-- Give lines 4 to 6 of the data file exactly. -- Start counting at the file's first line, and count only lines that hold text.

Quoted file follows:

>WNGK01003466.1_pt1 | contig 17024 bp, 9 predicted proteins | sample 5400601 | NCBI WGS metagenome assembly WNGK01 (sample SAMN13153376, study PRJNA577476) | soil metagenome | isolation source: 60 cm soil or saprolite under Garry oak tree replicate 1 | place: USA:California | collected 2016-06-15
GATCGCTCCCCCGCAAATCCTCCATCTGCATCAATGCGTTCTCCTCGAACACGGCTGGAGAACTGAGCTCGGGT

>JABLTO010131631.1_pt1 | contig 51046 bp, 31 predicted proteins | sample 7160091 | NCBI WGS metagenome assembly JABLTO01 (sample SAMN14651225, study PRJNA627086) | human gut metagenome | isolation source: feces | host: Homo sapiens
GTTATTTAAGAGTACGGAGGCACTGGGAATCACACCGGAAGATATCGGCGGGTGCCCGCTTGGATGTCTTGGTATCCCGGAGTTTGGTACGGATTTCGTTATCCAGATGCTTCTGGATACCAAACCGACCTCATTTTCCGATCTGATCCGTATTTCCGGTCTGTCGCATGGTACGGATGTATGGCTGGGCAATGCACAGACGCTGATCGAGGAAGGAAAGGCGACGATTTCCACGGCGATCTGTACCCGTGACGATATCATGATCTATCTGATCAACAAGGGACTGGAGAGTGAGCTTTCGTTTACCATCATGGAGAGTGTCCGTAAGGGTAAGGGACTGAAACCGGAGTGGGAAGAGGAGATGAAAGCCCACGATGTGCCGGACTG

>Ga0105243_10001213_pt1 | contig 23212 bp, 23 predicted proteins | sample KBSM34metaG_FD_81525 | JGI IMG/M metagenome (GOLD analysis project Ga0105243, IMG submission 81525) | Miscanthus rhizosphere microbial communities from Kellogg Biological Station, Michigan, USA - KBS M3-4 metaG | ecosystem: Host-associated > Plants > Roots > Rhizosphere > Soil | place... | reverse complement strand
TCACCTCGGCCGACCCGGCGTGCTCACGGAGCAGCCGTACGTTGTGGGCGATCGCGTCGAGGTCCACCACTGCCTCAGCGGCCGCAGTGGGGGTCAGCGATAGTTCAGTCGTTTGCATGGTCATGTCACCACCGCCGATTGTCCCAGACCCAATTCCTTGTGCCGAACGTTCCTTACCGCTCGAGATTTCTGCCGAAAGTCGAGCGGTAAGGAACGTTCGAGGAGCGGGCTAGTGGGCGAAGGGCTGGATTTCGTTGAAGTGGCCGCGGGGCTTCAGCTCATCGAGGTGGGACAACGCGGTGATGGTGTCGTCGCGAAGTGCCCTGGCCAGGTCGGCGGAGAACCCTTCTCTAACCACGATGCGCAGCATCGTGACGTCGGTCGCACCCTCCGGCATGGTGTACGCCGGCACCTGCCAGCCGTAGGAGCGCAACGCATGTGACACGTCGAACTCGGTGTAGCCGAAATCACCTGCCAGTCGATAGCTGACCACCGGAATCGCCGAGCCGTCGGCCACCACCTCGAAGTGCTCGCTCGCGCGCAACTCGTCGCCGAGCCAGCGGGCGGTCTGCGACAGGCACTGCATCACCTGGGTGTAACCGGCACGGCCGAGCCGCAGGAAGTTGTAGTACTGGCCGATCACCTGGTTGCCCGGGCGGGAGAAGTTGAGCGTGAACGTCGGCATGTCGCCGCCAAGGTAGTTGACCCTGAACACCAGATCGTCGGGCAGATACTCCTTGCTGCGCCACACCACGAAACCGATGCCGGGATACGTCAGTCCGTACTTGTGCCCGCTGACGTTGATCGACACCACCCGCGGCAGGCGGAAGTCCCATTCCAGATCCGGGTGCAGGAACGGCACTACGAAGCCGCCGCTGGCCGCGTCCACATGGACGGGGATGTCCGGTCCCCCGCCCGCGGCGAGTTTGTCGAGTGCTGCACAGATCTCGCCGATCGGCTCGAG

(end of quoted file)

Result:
GTTATTTAAGAGTACGGAGGCACTGGGAATCACACCGGAAGATATCGGCGGGTGCCCGCTTGGATGTCTTGGTATCCCGGAGTTTGGTACGGATTTCGTTATCCAGATGCTTCTGGATACCAAACCGACCTCATTTTCCGATCTGATCCGTATTTCCGGTCTGTCGCATGGTACGGATGTATGGCTGGGCAATGCACAGACGCTGATCGAGGAAGGAAAGGCGACGATTTCCACGGCGATCTGTACCCGTGACGATATCATGATCTATCTGATCAACAAGGGACTGGAGAGTGAGCTTTCGTTTACCATCATGGAGAGTGTCCGTAAGGGTAAGGGACTGAAACCGGAGTGGGAAGAGGAGATGAAAGCCCACGATGTGCCGGACTG

>Ga0105243_10001213_pt1 | contig 23212 bp, 23 predicted proteins | sample KBSM34metaG_FD_81525 | JGI IMG/M metagenome (GOLD analysis project Ga0105243, IMG submission 81525) | Miscanthus rhizosphere microbial communities from Kellogg Biological Station, Michigan, USA - KBS M3-4 metaG | ecosystem: Host-associated > Plants > Roots > Rhizosphere > Soil | place... | reverse complement strand
TCACCTCGGCCGACCCGGCGTGCTCACGGAGCAGCCGTACGTTGTGGGCGATCGCGTCGAGGTCCACCACTGCCTCAGCGGCCGCAGTGGGGGTCAGCGATAGTTCAGTCGTTTGCATGGTCATGTCACCACCGCCGATTGTCCCAGACCCAATTCCTTGTGCCGAACGTTCCTTACCGCTCGAGATTTCTGCCGAAAGTCGAGCGGTAAGGAACGTTCGAGGAGCGGGCTAGTGGGCGAAGGGCTGGATTTCGTTGAAGTGGCCGCGGGGCTTCAGCTCATCGAGGTGGGACAACGCGGTGATGGTGTCGTCGCGAAGTGCCCTGGCCAGGTCGGCGGAGAACCCTTCTCTAACCACGATGCGCAGCATCGTGACGTCGGTCGCACCCTCCGGCATGGTGTACGCCGGCACCTGCCAGCCGTAGGAGCGCAACGCATGTGACACGTCGAACTCGGTGTAGCCGAAATCACCTGCCAGTCGATAGCTGACCACCGGAATCGCCGAGCCGTCGGCCACCACCTCGAAGTGCTCGCTCGCGCGCAACTCGTCGCCGAGCCAGCGGGCGGTCTGCGACAGGCACTGCATCACCTGGGTGTAACCGGCACGGCCGAGCCGCAGGAAGTTGTAGTACTGGCCGATCACCTGGTTGCCCGGGCGGGAGAAGTTGAGCGTGAACGTCGGCATGTCGCCGCCAAGGTAGTTGACCCTGAACACCAGATCGTCGGGCAGATACTCCTTGCTGCGCCACACCACGAAACCGATGCCGGGATACGTCAGTCCGTACTTGTGCCCGCTGACGTTGATCGACACCACCCGCGGCAGGCGGAAGTCCCATTCCAGATCCGGGTGCAGGAACGGCACTACGAAGCCGCCGCTGGCCGCGTCCACATGGACGGGGATGTCCGGTCCCCCGCCCGCGGCGAGTTTGTCGAGTGCTGCACAGATCTCGCCGATCGGCTCGAG